Given the interest in OpenMP in the last few years, several research efforts have addressed performance measurement and analysis of OpenMP execution, but none of these efforts have considered a common performance tool interface in the manner proposed in this paper. The OVALTINE tool  helps determine relevant overheads for a parallel OpenMP programs compared to a serial implementation. It uses the Polaris Fortran 77 parser to build a basic abstract syntax tree which it then instruments with counters and timers to determine overheads for various OpenMP constructs and code segments. The nature of the OVALTINE performance measurements suggests that our OpenMP performance API could be applied directly to generate the OpenMP events of interest, allowing greater range to performance tools for use in overhead analysis.
OMPtrace  is a dynamic instrumentation package used to trace OpenMP execution on SGI and IBM platforms. It provides for automatic capture of OpenMP runtime system (RTS) events by intercepting calls to the RTS library. User functions can also be instrumented to generate trace events. The main advantage of OMPtrace is that there is no need to re-compile the OpenMP program for performance analysis. In essence, OMPtrace uses the RTS interface as the performance tool interface, relying on interception at dynamic link time for instrumentation. Unfortunately, this approach relies on OpenMP compiler transformations that turn OpenMP constructs into function calls, and on dynamic shared library operation. To bypass these restrictions, the OpenMP performance interface we propose could provide a suitable target for the performance tracing part of OMPtrace. A compatible pomp library would need to be developed to generate equivalent OMPtrace events and hardware counter data. In this manner, the Paraver  tool for analysis and visualization of OMPtrace data could be used without modification.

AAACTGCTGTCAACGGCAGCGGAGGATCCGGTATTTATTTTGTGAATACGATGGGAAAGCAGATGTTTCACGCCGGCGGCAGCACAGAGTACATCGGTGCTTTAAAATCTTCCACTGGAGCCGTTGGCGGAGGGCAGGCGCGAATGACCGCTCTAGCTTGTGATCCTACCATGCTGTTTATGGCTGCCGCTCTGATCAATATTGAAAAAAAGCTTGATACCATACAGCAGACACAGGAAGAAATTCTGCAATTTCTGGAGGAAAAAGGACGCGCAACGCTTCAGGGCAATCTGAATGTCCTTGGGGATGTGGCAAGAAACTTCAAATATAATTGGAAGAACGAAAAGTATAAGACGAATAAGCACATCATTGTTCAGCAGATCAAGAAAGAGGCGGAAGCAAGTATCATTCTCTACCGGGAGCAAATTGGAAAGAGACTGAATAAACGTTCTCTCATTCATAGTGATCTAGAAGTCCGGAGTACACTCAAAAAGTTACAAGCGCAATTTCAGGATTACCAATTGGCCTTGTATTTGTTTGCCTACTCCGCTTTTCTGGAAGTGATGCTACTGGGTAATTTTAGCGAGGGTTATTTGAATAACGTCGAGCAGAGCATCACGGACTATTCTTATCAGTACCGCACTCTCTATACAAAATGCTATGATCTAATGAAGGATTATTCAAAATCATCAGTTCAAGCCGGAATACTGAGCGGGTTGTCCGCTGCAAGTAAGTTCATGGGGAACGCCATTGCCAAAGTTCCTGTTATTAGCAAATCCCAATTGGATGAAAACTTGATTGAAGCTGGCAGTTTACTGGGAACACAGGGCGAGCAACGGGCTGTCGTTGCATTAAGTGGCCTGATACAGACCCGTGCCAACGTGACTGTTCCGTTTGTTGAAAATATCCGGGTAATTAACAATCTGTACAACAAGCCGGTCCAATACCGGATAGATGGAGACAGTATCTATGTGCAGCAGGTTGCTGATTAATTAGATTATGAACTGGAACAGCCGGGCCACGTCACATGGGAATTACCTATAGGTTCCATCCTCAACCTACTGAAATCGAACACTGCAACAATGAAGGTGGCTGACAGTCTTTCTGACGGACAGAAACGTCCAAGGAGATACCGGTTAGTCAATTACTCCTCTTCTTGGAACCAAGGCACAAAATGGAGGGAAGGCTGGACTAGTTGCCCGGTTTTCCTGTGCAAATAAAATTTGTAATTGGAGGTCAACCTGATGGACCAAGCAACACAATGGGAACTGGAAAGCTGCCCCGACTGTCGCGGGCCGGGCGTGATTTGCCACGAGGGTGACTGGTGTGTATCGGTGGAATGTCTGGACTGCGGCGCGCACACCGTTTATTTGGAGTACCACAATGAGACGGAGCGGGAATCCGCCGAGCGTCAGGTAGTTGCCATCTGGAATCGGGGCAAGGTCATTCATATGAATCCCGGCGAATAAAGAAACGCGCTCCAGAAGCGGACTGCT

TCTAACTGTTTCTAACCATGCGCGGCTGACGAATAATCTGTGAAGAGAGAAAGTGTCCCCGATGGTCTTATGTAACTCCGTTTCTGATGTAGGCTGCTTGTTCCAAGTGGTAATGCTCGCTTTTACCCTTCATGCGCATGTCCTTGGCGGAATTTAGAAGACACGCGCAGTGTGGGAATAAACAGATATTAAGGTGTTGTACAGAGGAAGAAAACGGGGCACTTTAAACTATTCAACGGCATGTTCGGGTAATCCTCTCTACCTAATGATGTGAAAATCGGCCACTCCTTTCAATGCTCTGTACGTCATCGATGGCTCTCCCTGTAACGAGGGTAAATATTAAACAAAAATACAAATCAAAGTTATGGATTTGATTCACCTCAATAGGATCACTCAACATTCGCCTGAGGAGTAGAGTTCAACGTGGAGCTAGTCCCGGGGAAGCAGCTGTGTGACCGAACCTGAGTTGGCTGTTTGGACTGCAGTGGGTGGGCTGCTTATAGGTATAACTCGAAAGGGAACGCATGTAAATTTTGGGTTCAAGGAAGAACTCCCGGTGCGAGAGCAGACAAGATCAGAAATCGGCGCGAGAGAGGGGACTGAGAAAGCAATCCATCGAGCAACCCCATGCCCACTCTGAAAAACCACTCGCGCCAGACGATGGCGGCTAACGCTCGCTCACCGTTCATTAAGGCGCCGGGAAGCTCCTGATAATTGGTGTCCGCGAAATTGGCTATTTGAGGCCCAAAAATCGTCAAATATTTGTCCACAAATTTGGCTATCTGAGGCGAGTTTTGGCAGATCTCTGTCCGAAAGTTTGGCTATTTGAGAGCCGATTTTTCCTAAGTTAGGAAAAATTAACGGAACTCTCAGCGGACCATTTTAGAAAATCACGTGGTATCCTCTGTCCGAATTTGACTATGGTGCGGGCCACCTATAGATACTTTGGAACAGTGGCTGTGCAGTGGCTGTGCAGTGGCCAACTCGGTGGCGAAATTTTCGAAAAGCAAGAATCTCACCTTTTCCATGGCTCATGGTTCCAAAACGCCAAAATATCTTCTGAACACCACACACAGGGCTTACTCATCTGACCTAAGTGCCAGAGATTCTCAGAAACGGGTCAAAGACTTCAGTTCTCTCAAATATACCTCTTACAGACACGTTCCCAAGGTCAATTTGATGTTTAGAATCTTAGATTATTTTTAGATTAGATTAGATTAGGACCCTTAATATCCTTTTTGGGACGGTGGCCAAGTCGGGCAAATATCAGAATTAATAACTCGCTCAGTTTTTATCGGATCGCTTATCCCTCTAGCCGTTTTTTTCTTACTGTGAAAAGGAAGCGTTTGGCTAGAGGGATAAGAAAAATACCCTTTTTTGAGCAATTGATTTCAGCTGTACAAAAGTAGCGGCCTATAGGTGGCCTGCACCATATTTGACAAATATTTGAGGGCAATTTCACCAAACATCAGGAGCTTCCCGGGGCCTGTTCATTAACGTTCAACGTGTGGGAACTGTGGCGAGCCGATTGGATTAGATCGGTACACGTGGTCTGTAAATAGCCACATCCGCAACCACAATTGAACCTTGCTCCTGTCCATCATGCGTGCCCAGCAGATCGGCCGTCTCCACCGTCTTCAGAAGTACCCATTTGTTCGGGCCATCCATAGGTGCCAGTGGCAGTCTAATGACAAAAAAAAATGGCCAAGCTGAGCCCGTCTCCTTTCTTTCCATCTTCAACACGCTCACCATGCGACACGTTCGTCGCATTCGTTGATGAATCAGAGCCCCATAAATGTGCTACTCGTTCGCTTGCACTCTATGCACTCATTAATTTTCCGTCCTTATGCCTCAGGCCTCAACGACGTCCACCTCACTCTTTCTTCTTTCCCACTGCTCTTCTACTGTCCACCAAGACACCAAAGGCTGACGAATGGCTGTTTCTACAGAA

The VGV tool combines the OpenMP compiler tools (Guide, GuideView) from KAI with the Vampir/Vampirtrace tracing tools from Pallas for OpenMP performance analysis and visualization. OpenMP instrumentation is provided by the Guide compiler for both profiling and tracing, and the Guide runtime system handles recording of thread events. Being compiler-based, the monitoring of OpenMP performance can be quite detailed and tightly integrated in the execution environment. However, the lack of an external API seriously prevents other performance tools for observing OpenMP execution events. The performance interface we proposed could be applied in the VGV context in the same manner as above. The pomp calls could be implemented in a library for VGV, mapping the OpenMP actions to Vampir state transition calls at appropriate points.
Another approach might be to have the Guide compiler generate the pomp instrumentation, allowing other pomp-compatible performance interface libraries to be used.
Lastly, the JOMP  system is a source-to-source compiler that transforms OpenMP-like directives for Java to multi-thread Java statements that implement the equivalent OpenMP parallel operations. It has similarities to our work in that it supports performance instrumentation as part of its directive transformation . This instrumentation generates events for analysis by Paraver . In a similar manner, the JOMP compiler could be modified to generate pomp calls. In this case, since JOMP manages its own threads to implement parallelism, it may be necessary to implement runtime support for pomp libraries to access thread information.